The Golden Globes seemingly honored every type of content service feeding television's changing world, except for the four major broadcast networks still watched by most Americans each week.
The Globes' night of underdogs included wins for Amazon's comedy about a transgender woman, a rookie Latina actress who just learned Sunday that her show had been picked up for a second season, a new Showtime series about a marriage undermined by a torrid affair and the television remake of the movie "Fargo."
In all, three Globes went to streaming services, three to basic cable networks, three to premium cable networks, one to public broadcasting and one to the tiny CW broadcast network. ABC, CBS, NBC and Fox were shut out.
Amazon's "Transparent" won best comedy and Jeffrey Tambor, who plays a transgender woman who hasn't told his adult children about his journey, earned the Globe for best comic actor. Visibly moved as he accepted his award, the veteran actor thanked the Globes for giving attention to the series and dedicated his award to the transgender community.
"Thank you for your courage, thank you for your inspiration, thank you for your patience and thank you for letting us be part of the change," Tambor said.
The series creator, Jill Soloway, expressed hope that the award will "teach the world something about authenticity and truth and love."
Another series that could get a boost from the Globes is the CW's "Jane the Virgin," which has received critical praise but a limited audience. Gina Rodriguez plays the title role of a young woman inseminated by mistake, and won the Globe for best comic actress. Not only did she beat much-honored stars like Julia Louis-Dreyfus and Lena Dunham for the Globe, she learned hours earlier that the series had been picked up for its second season.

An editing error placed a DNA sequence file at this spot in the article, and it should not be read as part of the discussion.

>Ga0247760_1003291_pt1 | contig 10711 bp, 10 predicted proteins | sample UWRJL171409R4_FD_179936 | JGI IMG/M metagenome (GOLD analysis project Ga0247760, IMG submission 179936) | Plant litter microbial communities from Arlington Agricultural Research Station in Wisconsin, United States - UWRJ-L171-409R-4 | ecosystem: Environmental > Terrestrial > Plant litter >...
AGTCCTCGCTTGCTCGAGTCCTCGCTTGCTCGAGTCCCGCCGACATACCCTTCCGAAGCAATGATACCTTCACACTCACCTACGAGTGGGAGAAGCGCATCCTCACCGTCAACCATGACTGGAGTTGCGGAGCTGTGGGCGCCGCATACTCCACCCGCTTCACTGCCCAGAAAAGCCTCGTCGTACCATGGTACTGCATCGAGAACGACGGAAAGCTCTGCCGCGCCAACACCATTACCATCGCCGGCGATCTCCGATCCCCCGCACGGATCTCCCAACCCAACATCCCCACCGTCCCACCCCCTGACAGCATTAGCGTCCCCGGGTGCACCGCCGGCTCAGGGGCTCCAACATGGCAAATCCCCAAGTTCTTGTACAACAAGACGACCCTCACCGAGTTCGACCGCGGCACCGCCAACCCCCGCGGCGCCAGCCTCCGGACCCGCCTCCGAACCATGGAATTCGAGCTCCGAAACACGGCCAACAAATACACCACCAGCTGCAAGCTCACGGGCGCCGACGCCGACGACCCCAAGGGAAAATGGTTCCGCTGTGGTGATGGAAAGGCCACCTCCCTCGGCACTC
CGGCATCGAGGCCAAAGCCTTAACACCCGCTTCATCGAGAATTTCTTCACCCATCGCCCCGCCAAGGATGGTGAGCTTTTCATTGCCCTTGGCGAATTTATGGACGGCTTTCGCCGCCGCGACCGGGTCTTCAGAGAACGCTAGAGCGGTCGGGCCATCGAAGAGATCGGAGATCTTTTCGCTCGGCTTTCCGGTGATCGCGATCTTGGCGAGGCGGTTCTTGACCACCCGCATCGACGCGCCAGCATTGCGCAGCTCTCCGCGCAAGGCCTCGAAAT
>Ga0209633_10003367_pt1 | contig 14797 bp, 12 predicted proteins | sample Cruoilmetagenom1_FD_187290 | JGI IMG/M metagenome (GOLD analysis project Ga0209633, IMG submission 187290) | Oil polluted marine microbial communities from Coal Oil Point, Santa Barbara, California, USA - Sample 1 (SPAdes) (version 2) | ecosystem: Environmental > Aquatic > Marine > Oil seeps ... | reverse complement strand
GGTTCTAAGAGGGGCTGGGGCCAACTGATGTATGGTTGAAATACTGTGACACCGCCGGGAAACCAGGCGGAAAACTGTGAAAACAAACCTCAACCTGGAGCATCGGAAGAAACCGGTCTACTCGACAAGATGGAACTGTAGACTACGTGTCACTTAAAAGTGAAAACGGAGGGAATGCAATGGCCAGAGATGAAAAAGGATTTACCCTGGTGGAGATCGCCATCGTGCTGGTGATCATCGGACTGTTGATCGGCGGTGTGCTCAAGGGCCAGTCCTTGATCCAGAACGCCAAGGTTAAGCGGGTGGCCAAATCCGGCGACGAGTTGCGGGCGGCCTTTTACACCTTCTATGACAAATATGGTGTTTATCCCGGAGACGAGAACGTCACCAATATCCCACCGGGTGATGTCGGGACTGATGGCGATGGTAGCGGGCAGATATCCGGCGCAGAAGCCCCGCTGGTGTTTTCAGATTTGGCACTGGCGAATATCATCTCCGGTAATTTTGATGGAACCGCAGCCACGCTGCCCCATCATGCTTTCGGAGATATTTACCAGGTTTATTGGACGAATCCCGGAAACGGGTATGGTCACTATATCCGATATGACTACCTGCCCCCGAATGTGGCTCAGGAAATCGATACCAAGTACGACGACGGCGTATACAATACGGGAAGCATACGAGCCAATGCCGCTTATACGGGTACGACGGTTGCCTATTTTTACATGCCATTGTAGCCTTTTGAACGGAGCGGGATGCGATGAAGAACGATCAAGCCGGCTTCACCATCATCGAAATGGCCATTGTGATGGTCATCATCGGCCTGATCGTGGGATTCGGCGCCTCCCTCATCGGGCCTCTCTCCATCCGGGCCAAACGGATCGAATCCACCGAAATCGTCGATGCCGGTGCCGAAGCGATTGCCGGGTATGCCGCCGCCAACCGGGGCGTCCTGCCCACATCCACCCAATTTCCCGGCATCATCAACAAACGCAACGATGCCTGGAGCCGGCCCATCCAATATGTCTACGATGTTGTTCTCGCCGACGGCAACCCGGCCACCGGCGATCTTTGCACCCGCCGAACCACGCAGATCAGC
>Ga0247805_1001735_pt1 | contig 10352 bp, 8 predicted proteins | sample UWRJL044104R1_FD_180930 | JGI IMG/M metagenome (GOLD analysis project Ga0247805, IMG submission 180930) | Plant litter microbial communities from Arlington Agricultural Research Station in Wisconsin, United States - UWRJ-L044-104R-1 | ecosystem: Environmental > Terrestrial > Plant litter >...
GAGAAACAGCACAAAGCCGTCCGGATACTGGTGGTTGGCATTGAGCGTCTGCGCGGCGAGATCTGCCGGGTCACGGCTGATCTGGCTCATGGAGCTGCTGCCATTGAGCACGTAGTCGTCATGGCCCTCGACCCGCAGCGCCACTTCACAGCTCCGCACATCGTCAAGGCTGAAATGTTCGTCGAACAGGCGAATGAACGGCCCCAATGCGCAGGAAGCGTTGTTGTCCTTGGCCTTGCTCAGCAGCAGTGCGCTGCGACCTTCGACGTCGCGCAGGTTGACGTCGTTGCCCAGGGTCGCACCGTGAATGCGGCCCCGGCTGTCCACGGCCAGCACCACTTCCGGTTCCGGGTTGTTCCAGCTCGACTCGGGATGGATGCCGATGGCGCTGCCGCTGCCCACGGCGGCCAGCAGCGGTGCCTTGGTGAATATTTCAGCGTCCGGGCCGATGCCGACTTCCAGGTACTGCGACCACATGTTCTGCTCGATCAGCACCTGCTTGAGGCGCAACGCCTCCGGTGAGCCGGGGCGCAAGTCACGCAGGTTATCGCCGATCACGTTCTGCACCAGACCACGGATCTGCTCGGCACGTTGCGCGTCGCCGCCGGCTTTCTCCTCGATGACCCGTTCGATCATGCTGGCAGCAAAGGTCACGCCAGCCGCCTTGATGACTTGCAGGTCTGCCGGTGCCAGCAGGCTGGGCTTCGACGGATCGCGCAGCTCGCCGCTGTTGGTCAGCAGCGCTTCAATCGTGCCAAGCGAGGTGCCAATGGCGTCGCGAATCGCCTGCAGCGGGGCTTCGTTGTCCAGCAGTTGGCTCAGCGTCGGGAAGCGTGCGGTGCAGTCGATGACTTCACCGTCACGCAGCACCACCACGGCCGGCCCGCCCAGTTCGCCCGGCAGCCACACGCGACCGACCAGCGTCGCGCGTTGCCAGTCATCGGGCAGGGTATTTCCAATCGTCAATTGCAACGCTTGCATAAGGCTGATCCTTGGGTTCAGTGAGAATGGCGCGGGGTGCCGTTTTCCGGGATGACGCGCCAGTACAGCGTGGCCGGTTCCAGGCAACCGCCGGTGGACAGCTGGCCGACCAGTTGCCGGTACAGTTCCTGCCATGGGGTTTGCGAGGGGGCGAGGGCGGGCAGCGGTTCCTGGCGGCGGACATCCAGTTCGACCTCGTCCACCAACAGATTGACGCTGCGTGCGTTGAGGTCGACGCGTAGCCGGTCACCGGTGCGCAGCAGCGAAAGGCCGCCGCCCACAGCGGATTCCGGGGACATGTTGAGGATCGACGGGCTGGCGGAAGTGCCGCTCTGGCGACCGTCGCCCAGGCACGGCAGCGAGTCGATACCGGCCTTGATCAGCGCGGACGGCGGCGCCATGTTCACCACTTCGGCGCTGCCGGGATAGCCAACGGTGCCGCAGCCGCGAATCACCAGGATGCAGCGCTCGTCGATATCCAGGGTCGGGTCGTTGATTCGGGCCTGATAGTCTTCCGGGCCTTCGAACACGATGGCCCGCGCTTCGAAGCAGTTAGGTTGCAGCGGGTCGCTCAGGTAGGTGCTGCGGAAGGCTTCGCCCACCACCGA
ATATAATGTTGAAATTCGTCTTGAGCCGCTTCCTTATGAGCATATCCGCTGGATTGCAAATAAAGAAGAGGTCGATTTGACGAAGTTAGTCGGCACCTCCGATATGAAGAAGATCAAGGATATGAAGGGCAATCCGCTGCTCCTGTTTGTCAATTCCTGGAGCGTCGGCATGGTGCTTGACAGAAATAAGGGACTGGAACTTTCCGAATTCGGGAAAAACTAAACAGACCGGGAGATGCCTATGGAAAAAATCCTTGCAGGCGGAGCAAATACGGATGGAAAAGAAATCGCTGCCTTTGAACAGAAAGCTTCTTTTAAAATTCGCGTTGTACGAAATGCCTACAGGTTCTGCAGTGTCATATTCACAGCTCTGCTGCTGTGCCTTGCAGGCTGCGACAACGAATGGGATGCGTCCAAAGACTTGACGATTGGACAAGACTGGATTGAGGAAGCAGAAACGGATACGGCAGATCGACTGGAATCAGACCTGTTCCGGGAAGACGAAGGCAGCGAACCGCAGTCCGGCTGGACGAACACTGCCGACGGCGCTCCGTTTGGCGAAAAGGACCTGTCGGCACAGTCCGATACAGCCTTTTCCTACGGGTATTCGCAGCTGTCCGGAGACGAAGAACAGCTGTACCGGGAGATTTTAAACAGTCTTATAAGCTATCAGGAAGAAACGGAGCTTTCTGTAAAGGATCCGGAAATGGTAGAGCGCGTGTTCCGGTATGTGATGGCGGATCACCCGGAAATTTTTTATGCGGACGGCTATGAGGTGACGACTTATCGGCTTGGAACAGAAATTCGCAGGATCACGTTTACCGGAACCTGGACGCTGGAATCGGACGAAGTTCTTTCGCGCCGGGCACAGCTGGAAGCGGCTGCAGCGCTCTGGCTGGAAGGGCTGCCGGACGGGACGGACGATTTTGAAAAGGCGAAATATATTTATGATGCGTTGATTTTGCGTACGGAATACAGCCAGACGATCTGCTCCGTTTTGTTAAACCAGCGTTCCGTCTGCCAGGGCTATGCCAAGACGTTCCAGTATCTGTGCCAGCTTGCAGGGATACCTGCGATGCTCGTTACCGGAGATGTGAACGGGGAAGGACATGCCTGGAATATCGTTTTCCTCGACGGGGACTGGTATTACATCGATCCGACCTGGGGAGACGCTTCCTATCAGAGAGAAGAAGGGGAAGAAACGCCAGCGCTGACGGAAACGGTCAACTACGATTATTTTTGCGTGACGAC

Rodriguez is the second Latina actress to win the award in this category, after America Ferrara of "Ugly Betty" in 2007.
"This award is so much more than myself," said Rodriguez, who thanked her parents for allowing her to follow her dreams. "It represents a culture that wants to see themselves as heroes."
The Showtime series "The Affair," also in its first year, was honored as best television drama. Ruth Wilson, who plays the waitress who becomes involved with a married writer, was named best actress in a drama.
"If I have learned anything from writing about an affair, it is how sacred and valuable and essential marriages are," said Sarah Treem, creator of the series.
Actor Kevin Spacey, after eight nominations, took home a Globe as best actor in a drama for his role as politico Francis Underwood in Netflix's "House of Cards." He briefly dipped into character as he grabbed his trophy. "This is just the beginning of my revenge!" he said.
Actor Matt Bomer won a Globe as best supporting actor in a TV movie for playing a New York Times reporter with the AIDS virus in HBO's "The Normal Heart." He thanked his husband and three children from the stage.
FX's adaptation of "Fargo" won the Globe for best television movie or miniseries, beating out three high-profile HBO series in the category. Billy Bob Thornton, who plays Lorne Malvo in the series set in rural Minnesota, won for best actor in a miniseries or movie and kept his acceptance speech safe and short.
"You can say anything in the world and get in trouble," Thornton said. "I know this for a fact. So I'm just going to say thank you."
Joanna Froggatt won best supporting actress for her role of Anna Bates in PBS' "Downton Abbey." Her character was raped in the show last season, and Froggatt said in accepting her award that she had heard from several real-world victims of rapes in the aftermath of the episodes. She said she hoped the award would let them know that their voices had been heard.
Maggie Gyllenhaal won as best actress in a miniseries for playing businesswoman Nessa Stein in "The Honorable Woman," a political thriller that was shown on Sundance TV. She said Hollywood is providing a greater variety of roles for women.
"What I think is new is the role for actual women in television and film," Gyllenhaal said. "That's what I think is evolutionary and revolutionary and it's turning me on."